In its previous Order staying this case, the Court stated:

The personal representative has the exclusive right to maintain a wrongful death action. Everley v. Wright, 872 S.W.2d 95 (Ky.1993). However, Kentucky law permits a beneficiary to bring an action on behalf of the estate under two exceptional circumstances: (1) when the personal representative has refused to bring the action; or (2) where there is fraud and collusion on the part of the personal representative and the person sought to be made liable for the death. Smith v. McCurdy, 269 S.W.3d 876, 879 (Ky. App. 2008); In re Air Crash at Lexington, Kentucky, 2007 WL 580858 (E.D. Ky. Feb. 20, 2007).
Previously, the Court found such exceptional circumstances existed, and the Court permitted Bryant to maintain an action on behalf of the estate. Specifically, since Dedra was the personal representative and the state court refused to remove her, there was a conflict of interest/collusion as to the personal representative and the person sought to be made liable for the death (Dedra). However, now Dedra has been removed and there has been an appointment of a new, independent personal representative. Therefore, the same concerns about a conflict of interest/collusion do not exist.

(Docket No. 223, at 1-2.) An independent personal representative of the estate has been appointed in the state court action, but the personal representative has, to the Court's knowledge, not yet brought a claim against Dedra Turney. As the Court previously stated, if the new personal representative successfully brings an action against Dedra, it is clear that the Court no longer has jurisdiction over Plaintiff's claims brought on behalf of the estate, given that the personal representative has exclusive jurisdiction over such claims.

Previously, the Court stated it also believed it may be without jurisdiction if the personal representative considers bringing a claim against Dedra Turney, but chooses not to because it is in the best interest of the estate.[4] That decision rests exclusively with the new, independent personal representative. Given that the new personal representative has thus far declined to bring a claim against Dedra Turney, the Court believes it is implied that-at least at this point-that the personal representative believes such a claim is not in the best interest of the estate.[5] Accordingly, the Court finds that until the personal representative attempts or affirmatively declines to bring a claim against Dedra Turney, it is without jurisdiction to try the Plaintiff's claim against Dedra Turney.

Thus, it would appear that if the new administrator declines to bring a claim or successfully brings a claim against Dedra Turney, the Court would be without jurisdiction to decide the estate's claim against Dedra Turney. However, a potential third situation-distinct from the administrator declining to bring a claim or successfully bringing a claim-counsels against the Court dismissing this claim outright for lack of jurisdiction. Plaintiff argues that "[i]f the Administrator attempts to amend the Complaint in the McCracken Circuit Court, there is likely to be a procedural challenge, or statute of limitations challenge by one or more parties." (Docket No. 236.) However, the mere fact that there could be a potential challenge to such a claim does not preclude a claim from being made. As previously discussed in its prior Order, the Court would decide whether it would continue to have jurisdiction on the estate's claim against Dedra Turney if the new, independent personal representative attempted to bring a claim against her and was barred from doing so. At this time, that issue is not before the Court.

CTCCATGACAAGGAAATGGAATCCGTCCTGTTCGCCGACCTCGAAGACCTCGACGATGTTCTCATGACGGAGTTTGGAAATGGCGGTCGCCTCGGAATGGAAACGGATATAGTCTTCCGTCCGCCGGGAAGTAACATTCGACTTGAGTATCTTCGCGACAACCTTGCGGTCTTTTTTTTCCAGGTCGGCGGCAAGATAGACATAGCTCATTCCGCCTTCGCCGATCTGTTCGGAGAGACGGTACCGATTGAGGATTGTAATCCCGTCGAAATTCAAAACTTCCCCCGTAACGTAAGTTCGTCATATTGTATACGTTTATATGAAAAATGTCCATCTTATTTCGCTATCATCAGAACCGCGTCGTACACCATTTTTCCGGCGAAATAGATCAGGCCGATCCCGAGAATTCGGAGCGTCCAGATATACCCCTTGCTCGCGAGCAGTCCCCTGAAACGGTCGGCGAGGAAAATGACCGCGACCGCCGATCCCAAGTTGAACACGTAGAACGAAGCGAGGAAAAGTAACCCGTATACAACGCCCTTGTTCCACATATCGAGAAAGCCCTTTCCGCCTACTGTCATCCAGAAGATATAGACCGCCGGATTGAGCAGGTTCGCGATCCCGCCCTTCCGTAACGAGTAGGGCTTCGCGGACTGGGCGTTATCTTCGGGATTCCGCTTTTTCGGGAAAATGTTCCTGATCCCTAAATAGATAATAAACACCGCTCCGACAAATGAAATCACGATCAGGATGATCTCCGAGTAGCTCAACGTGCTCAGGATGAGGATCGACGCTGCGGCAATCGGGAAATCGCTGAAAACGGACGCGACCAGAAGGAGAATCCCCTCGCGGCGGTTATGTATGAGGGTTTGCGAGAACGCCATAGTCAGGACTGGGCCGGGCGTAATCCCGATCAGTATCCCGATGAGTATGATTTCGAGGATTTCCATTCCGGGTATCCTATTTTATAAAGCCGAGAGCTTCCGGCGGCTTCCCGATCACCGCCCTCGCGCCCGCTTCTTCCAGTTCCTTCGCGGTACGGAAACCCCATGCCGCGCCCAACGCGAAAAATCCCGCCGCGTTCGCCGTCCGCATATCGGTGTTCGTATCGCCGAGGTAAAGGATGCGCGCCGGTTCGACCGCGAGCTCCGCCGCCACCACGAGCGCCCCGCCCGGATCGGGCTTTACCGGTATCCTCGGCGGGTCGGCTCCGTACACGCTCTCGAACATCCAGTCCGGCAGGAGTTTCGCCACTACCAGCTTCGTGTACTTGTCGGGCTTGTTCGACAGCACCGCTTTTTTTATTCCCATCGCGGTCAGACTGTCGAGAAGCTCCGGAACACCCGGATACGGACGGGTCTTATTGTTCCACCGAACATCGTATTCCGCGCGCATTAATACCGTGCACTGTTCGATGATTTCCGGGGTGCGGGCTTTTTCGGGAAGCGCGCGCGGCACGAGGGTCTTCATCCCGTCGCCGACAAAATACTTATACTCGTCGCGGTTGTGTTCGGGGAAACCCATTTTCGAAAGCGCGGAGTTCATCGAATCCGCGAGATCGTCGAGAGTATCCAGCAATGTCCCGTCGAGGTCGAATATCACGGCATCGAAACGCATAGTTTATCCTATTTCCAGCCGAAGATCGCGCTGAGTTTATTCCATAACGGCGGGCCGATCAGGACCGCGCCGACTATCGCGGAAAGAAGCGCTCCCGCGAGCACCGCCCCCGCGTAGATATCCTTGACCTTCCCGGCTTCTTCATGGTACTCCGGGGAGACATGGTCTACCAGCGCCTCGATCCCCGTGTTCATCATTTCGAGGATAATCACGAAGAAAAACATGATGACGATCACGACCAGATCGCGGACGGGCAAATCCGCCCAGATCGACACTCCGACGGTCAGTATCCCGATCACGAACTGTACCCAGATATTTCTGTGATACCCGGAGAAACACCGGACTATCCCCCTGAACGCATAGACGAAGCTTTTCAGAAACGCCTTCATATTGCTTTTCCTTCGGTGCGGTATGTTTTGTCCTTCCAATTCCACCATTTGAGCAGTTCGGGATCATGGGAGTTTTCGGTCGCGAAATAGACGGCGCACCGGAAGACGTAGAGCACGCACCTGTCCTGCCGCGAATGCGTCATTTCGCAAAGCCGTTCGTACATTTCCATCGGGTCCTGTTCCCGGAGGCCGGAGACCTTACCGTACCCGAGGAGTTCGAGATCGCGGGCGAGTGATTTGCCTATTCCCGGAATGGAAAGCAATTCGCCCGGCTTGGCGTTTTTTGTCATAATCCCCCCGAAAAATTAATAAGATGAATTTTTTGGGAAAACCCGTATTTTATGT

Accordingly, until the personal representative attempts or affirmatively declines to bring a claim against Dedra Turney, the Court cannot determine definitively whether it has jurisdiction to try the claim against her and, in any event, in its discretion believes that staying this case in order to determine what action, if any, the new personal representative will take is the best course of action. Therefore, at this time, the Court will continue to STAY this case.

As for the remaining loss-of-consortium claim, which is a personal/individual claim of Plaintiff Richard Bryant, the Court has an independent basis for jurisdiction in diversity. However, since the Court could potentially end up having to resolve the claims Plaintiff brought on behalf of the estate if there is a procedural barrier to the new administrator bringing the claims in the state court action, the Court believes it is prudent also to stay the loss of consortium claim because they are part of the same case.

CONCLUSION

For these reasons, and consistent with the Court's conclusions above,

IT IS HEREBY ORDERED that: Plaintiff's motion to set a trial date is DENIED. (Docket No. 227.) This case remains STAYED pending action by the new personal representative in the state court case.

IT IS SO ORDERED.